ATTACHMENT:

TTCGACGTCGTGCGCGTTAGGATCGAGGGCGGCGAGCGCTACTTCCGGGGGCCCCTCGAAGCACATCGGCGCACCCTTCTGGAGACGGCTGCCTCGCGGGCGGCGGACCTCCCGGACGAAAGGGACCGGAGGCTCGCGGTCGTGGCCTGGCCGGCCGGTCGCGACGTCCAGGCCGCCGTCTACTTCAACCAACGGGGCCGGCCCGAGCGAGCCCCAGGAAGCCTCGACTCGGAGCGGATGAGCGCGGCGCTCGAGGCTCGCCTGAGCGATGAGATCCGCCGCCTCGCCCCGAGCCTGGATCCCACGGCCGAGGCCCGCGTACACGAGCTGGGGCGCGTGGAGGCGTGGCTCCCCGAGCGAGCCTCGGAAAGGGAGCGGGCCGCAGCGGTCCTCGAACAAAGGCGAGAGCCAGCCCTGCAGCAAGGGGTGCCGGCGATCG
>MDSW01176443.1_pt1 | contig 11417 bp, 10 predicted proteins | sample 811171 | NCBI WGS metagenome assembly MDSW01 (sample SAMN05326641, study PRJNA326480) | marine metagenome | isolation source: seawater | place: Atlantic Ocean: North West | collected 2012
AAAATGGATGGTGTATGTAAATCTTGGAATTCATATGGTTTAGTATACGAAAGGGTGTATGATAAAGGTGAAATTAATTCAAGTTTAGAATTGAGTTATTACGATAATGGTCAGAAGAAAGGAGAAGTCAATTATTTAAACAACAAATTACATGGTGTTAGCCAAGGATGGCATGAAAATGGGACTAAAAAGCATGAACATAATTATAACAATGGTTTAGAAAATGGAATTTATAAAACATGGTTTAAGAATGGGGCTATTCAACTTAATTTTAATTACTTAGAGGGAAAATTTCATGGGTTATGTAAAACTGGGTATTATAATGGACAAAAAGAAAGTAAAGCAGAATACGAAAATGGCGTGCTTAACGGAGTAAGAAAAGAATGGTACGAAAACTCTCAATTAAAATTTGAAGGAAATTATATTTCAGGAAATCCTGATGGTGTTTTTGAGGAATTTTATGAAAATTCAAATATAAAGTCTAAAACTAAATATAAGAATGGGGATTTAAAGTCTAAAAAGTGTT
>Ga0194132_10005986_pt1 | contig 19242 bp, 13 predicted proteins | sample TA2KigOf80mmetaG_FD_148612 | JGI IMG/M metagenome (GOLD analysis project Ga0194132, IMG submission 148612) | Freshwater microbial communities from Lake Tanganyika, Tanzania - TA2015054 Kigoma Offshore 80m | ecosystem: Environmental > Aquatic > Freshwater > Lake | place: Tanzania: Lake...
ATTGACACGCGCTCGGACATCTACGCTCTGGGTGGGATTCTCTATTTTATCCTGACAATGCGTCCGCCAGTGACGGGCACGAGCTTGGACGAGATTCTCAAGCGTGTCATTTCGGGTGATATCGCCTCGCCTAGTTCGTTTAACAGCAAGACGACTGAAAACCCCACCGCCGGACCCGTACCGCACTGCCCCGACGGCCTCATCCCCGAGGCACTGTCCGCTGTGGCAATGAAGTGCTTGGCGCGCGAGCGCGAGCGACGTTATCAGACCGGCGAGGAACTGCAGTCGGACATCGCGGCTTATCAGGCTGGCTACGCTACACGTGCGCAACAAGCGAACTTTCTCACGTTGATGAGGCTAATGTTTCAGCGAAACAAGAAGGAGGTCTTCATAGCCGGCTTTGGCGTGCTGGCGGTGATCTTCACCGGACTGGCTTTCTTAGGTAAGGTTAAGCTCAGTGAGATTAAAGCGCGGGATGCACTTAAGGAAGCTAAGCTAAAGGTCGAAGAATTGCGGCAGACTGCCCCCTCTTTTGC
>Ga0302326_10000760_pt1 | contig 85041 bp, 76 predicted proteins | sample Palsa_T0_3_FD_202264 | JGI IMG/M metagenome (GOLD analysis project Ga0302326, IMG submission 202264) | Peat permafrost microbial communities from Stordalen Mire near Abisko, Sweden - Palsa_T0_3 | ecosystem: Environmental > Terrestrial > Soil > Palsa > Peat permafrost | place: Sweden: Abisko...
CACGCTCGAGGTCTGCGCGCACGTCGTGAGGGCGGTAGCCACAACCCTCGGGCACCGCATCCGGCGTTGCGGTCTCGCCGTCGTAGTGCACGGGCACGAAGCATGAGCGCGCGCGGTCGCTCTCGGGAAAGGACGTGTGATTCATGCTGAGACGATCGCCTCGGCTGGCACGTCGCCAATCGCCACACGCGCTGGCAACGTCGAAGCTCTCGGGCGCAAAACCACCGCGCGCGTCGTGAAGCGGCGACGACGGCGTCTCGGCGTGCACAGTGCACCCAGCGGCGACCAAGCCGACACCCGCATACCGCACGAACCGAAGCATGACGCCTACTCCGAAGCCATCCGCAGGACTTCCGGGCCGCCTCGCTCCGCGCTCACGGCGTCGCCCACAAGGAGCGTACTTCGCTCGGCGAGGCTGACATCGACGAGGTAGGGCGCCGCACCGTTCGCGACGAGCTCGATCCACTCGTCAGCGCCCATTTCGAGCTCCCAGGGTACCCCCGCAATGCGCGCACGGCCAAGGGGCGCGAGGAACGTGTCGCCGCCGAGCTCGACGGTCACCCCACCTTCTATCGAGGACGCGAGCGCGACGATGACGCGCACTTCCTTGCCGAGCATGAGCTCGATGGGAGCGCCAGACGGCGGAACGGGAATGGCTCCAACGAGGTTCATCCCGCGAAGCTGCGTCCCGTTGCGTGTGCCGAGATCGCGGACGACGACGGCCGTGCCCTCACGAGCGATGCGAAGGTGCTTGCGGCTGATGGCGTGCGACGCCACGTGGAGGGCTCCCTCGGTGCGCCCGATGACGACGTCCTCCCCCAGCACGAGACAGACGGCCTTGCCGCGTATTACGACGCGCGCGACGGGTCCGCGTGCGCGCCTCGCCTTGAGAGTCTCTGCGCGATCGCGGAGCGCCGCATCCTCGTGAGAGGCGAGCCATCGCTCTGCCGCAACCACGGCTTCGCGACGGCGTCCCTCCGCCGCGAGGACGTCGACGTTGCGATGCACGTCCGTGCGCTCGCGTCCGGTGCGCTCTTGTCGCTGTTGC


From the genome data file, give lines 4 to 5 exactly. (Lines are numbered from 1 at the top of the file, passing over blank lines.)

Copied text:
>Ga0194132_10005986_pt1 | contig 19242 bp, 13 predicted proteins | sample TA2KigOf80mmetaG_FD_148612 | JGI IMG/M metagenome (GOLD analysis project Ga0194132, IMG submission 148612) | Freshwater microbial communities from Lake Tanganyika, Tanzania - TA2015054 Kigoma Offshore 80m | ecosystem: Environmental > Aquatic > Freshwater > Lake | place: Tanzania: Lake...
ATTGACACGCGCTCGGACATCTACGCTCTGGGTGGGATTCTCTATTTTATCCTGACAATGCGTCCGCCAGTGACGGGCACGAGCTTGGACGAGATTCTCAAGCGTGTCATTTCGGGTGATATCGCCTCGCCTAGTTCGTTTAACAGCAAGACGACTGAAAACCCCACCGCCGGACCCGTACCGCACTGCCCCGACGGCCTCATCCCCGAGGCACTGTCCGCTGTGGCAATGAAGTGCTTGGCGCGCGAGCGCGAGCGACGTTATCAGACCGGCGAGGAACTGCAGTCGGACATCGCGGCTTATCAGGCTGGCTACGCTACACGTGCGCAACAAGCGAACTTTCTCACGTTGATGAGGCTAATGTTTCAGCGAAACAAGAAGGAGGTCTTCATAGCCGGCTTTGGCGTGCTGGCGGTGATCTTCACCGGACTGGCTTTCTTAGGTAAGGTTAAGCTCAGTGAGATTAAAGCGCGGGATGCACTTAAGGAAGCTAAGCTAAAGGTCGAAGAATTGCGGCAGACTGCCCCCTCTTTTGC